Consumers learn by attending Breakfast on the Farm
With most of today’s population being several generations removed from the farm, producers are opening up their farms to share their stories and provide public agriculture education.
The van den Goor family, owners of Goma Dairy, hosted over 2,300 visitors as they participated in the Michigan State University Extension program, Breakfast on the Farm. The farm, located near Marlette in Sanilac County, has been in operation since 1999. Today Goma Dairy milks 2,700 cows that produce 29,000 gallons of milk each day. Their milk fills two milk trucks daily, with one truck going to the Yoplait plant in Reed City and the other going to Kroger.
The family owns 600 acres and rents it out simply because they buy their animal feed from local crop farmers. To feed their cattle for a year, it takes approximately 1,300 acres of corn silage, 840 acres of haylage, 400 acres of straw, 50 acres of hay and many tons of other ingredients. The farm has access to 3,000 acres of land for spreading the manure their cows produce. The farm is verified in the Michigan Agriculture Environmental Assurance Program for livestock systems and has 32 employees. The economic impact the farm has on the community is huge. Every dollar spent locally by a dairy farm creates a multiplier effect of more than two and a half times the original dollar spent. Money from a dairy farm is turned over seven or eight times before it leaves the local economy.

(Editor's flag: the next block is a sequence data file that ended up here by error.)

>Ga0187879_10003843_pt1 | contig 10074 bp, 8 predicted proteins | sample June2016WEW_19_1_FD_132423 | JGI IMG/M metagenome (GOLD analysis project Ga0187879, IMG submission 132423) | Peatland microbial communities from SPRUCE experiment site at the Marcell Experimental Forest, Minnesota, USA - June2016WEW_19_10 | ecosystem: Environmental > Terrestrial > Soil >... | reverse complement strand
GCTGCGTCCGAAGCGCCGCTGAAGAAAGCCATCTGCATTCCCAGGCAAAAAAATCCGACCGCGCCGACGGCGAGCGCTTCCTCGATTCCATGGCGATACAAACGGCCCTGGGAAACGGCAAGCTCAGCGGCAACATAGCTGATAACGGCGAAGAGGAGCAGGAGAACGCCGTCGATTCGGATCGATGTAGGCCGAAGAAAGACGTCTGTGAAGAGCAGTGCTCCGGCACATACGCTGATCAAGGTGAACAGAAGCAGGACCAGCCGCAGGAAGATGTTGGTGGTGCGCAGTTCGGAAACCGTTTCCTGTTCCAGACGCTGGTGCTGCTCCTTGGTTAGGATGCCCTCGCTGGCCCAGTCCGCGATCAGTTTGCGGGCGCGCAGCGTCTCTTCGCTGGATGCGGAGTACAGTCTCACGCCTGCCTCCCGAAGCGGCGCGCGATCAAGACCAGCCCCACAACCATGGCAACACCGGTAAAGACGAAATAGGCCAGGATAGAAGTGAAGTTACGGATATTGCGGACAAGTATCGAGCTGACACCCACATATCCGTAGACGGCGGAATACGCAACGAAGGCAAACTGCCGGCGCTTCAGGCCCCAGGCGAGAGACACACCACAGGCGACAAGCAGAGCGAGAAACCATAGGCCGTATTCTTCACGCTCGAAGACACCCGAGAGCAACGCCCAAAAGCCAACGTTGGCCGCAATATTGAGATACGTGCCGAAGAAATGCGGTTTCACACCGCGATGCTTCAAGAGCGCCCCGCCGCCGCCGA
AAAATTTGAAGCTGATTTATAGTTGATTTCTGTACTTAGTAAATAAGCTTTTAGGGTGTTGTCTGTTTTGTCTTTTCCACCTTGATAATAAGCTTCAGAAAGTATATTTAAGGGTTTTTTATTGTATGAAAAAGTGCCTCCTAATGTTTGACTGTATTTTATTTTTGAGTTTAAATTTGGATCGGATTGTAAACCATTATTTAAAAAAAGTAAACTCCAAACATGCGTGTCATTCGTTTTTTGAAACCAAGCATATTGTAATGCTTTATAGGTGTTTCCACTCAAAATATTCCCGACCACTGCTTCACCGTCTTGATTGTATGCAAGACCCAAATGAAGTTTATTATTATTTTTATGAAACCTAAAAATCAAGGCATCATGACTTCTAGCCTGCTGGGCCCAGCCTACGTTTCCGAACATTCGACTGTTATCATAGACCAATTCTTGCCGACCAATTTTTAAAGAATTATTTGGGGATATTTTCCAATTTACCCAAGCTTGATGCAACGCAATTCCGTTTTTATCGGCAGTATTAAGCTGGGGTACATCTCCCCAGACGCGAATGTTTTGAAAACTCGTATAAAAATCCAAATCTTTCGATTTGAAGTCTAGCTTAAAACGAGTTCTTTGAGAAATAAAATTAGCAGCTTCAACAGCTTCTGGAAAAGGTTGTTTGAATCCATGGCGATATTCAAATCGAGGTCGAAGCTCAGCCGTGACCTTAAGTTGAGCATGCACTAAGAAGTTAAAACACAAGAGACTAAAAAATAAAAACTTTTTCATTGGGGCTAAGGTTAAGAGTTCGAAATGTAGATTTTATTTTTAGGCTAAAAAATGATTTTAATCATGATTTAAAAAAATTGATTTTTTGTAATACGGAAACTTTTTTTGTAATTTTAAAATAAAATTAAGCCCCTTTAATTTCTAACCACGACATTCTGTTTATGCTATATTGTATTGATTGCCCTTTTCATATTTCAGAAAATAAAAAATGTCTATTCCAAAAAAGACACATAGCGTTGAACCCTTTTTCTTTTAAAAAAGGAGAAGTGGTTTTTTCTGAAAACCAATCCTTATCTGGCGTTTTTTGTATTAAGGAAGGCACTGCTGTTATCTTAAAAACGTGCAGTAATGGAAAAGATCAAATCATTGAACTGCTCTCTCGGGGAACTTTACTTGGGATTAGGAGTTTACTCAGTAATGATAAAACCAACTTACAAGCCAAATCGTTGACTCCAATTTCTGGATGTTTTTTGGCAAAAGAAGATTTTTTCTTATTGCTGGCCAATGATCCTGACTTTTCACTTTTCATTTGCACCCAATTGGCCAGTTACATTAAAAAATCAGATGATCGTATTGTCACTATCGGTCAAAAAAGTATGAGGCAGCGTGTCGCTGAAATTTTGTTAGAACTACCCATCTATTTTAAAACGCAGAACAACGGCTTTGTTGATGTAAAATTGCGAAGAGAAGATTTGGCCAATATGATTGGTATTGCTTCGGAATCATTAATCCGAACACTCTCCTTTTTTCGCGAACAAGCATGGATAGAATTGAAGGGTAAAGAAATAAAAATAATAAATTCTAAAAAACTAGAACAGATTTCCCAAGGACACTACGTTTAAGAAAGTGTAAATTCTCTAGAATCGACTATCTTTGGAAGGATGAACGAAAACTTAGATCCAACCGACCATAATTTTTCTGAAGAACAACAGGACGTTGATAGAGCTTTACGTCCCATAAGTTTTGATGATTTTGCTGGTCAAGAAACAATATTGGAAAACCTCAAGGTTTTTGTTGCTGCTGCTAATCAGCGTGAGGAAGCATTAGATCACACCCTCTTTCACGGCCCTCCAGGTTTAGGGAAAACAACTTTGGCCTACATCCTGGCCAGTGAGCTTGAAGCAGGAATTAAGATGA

Visitors learned that Goma Dairy is a Concentrated Animal Feeding Operation (CAFO), the legal description for a large farm. These farms maintain the same high-quality care for their animals that has been a hallmark of Michigan’s dairy farms for generations. Whether it’s a farm of 300 or 3,000 cows, dairy farmers depend on healthy cows to produce nutritious milk. Dairy farmers care for their animals by providing a nutritious diet, good medical care and healthy living conditions. Participants also learned that dairy farms of all sizes are required to abide by federal, state and local clean water laws. These laws regulate how manure is applied on cropland, so nutrients go into crops, not ground or surface water.
Over 85 percent of the participants surveyed at the Sanilac County Breakfast on the Farm agreed that their visit increased their confidence in Michigan dairy products; they would be more likely to purchase Michigan dairy products; and their trust in milk as a safe food increased. Forty-five percent of the visitors had not been on a modern dairy farm in the past twenty years. Visitors came from 25 different counties in Michigan and from several states and Australia and all left with a better understanding of modern dairy production and how milk is safe, wholesome and nutritious.